CBRE Residential are experts in prime London homes. They are part of CBRE’s globally leading business in real estate services and investment, offering a range of stunning properties to buy or let, as well as investment, management and consultancy services. We caught up with Andrew Screen, Senior Director of Residential Investment and Funding and to out more about London’s residential market and what his role entails.
Please tell us what your role entails at CBRE?
I am a Senior Director at CBRE in the Residential Investment and Funding department, arranging funding from investors and investment funds for residential development and specialise in the Private Rented Sector/Build to Rent.
How did you first get into property / what sparked your interest?
I completed a Quantity Surveying degree and then went into Banking, followed by Property Development, Structured Finance and then Financial Consultancy. Effectively, I have always been in property finance, just focusing on different aspects.
What has been your career highlight?
Recently funding the Brighton i360 (http://britishairwaysi360.com/) project which involved innovative loan funding from the local authority to the developer who are Marks Barfield Architects, the developers and architects behind the London Eye.
The UK is currently experiencing a housing crisis, with a lack of good quality supply and ever-increasing demand. In your opinion, what is the solution to this?
We need to build more homes and progress strategic development initiatives such as accelerating garden city type schemes with innovative funding and utilising local authority, NHS and MOD/MOJ surplus sites, as piecemeal development is unlikely to provide a significant impact to the supply. We will also need to address the skills shortage being faced by property developers and contractors.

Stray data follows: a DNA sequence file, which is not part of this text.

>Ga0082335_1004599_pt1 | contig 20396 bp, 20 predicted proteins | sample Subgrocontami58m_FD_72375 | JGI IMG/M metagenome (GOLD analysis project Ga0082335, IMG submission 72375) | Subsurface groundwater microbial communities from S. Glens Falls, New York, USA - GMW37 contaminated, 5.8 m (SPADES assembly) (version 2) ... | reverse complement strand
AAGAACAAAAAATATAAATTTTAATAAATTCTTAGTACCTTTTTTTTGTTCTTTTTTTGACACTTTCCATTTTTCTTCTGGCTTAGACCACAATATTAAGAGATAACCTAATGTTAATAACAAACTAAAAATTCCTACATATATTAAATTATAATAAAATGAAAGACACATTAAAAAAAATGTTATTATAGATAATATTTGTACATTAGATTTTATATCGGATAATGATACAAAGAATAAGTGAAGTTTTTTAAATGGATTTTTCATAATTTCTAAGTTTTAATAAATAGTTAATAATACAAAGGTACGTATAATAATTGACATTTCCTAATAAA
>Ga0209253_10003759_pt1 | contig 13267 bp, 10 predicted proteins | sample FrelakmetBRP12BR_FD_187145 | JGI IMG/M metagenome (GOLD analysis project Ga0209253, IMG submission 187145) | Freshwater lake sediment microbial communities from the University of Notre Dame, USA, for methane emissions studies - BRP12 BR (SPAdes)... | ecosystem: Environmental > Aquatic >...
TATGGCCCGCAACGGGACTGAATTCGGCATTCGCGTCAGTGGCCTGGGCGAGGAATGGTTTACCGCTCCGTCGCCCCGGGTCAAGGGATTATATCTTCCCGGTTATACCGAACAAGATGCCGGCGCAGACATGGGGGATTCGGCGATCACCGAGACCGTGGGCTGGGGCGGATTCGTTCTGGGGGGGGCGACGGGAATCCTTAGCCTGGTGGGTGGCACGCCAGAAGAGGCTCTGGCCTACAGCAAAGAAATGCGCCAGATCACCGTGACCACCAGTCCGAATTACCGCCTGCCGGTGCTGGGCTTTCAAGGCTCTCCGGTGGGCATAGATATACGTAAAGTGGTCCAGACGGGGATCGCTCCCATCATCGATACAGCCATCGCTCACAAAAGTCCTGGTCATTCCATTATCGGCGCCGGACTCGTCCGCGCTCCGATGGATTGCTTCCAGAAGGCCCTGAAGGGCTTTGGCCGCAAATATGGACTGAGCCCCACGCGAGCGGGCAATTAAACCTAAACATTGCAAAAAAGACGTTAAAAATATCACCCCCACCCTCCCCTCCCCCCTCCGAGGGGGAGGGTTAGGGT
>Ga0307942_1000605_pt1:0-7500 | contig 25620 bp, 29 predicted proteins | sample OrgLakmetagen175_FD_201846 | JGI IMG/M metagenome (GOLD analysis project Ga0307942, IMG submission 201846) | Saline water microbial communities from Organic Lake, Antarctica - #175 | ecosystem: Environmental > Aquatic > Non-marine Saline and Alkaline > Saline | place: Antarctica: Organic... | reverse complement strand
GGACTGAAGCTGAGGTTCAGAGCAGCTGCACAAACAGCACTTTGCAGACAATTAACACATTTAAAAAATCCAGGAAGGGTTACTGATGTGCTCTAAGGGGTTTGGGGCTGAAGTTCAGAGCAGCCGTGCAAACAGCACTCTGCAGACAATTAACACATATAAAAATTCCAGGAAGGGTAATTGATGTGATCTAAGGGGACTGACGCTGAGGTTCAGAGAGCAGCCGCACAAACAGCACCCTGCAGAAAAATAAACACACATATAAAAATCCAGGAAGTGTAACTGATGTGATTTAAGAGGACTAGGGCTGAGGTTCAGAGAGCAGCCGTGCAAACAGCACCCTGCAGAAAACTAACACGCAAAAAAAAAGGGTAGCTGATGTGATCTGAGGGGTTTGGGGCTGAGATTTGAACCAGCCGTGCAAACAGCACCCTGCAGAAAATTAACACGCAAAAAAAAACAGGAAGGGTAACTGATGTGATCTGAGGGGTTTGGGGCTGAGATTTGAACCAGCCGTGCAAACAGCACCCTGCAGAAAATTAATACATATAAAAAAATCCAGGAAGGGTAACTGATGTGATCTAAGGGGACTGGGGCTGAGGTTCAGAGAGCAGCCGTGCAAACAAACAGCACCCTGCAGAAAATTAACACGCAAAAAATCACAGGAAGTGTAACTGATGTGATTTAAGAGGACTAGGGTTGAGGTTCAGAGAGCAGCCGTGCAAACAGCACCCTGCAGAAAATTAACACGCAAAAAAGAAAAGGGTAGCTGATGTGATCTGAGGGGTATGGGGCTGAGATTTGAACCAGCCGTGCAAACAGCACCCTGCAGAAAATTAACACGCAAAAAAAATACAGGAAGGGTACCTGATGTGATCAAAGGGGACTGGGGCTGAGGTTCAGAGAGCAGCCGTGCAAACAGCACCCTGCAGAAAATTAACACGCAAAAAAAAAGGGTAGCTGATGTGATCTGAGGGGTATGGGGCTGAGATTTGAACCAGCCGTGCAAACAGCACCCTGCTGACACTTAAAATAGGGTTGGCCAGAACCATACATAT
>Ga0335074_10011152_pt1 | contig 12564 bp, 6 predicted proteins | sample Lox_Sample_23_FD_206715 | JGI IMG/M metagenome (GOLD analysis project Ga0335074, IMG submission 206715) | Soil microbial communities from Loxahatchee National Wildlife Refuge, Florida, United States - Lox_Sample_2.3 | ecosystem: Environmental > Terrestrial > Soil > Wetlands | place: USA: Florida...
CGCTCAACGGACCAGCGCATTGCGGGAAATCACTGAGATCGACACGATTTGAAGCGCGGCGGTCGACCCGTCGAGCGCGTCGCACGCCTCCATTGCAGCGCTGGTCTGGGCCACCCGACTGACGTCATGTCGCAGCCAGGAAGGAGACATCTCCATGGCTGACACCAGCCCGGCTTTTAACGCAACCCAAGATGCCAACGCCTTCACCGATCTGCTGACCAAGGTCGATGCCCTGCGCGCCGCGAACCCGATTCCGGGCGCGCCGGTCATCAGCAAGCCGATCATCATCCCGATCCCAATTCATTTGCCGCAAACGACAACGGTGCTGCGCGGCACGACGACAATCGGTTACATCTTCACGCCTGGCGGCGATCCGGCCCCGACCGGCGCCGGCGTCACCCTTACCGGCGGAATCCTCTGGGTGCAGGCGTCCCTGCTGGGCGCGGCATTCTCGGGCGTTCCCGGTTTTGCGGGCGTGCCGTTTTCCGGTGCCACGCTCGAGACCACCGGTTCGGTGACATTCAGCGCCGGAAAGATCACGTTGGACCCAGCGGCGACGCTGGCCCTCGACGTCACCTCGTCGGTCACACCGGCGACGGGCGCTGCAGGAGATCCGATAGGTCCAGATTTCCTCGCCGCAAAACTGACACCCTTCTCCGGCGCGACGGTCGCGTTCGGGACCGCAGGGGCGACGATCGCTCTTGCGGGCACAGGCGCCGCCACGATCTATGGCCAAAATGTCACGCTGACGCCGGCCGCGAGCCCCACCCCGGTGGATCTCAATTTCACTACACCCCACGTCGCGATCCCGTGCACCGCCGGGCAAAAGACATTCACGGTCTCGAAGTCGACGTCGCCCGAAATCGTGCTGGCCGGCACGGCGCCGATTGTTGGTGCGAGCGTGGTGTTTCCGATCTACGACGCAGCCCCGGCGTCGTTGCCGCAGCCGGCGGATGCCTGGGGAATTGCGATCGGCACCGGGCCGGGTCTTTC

Another question on many investors lips is whether buy-to-let is dead. Do you agree with this, or is there still a future for the sector?
Buy-to-let has grown massively over the last few years – up 132% since 2010, in contrast FTB have only increased by 53% and no signs of it slowing. The Private Rented Sector (PRS)/Build-to-Rent is well funded and experiencing significant growth due to the vast amount of funding and expected to increase again this year.
I assume you are wondering whether the recent government fiscal announcements ( stamp duty and reduction of tax relief) will cause a slowdown – we think that most seasoned investors will view the addition 3% levy as modest in view of recent and expected price growth – however according to RLA around a third of Buy-to-Let investors will not increase the size of their portfolios- this could mean 18,700 fewer purchase in London after April.
I also expect BTL investors will look at setting up funds/investing in funds and transferring their assets into funds therefore holding an indirect rather than a direct investment in BTL, therefore I would expect some consolidation of portfolios.
Places such as Croydon, Peckham and Greenwich have been huge hits with purchasers and developers recently. Where’s next?
We still think Greenwich has a long way to go – Greenwich peninsula 15,000 units – it will be a new location.
Canary Wharf is now becoming a residential destination with 10 park drive the first time you can buy within the CW estate. I would also watch Wandsworth, Haringey, Redbridge, Enfield, Waltham Forest, Ealing, Lewisham and Southwark. Outside London I would watch Manchester, Edinburgh, Birmingham, Leeds, Reading, Basingstoke, Bristol, Southampton, Brighton and Cambridge.
You specialise in property development and investment funding at CBRE. How do you see the market changing in 2016?
I expect to see more PRS projects starting in 2016 and equity being committed by the investment funds, I also anticipate more debt funding entering this sector from the clearing banks and new debt funders. There will be more public sector land coming to the market for development partners in 2016 and local authorities will be finalising their PRS vehicles. Registered Providers have started to move into private sector residential development and are setting PRS vehicles, many of which will be formed by the end of the year. I would expect to see more property developers entering the market as the demand for development expertise increases, albeit these will be small to mid-sized developers and start-ups. I would also expect to see significant government intervention into mechanisms to increase housing supply by the release of public sector land and funding mechanisms. Construction cost increases will continue to impact the development market due to the shortage of skilled construction workers.
Finally, many believe that we are heading for a crash in 3-4 years’ time. What’s your opinion on this, and how can people prepare?
I do not foresee a major property crash however the market will cool down and I will be watching the Chinese economy, oil price and interest rates as key indicators. People should be cautious about taking on mortgages which they cannot afford and should look their ability to repay mortgages in the event of interest rates increase which are anticipated.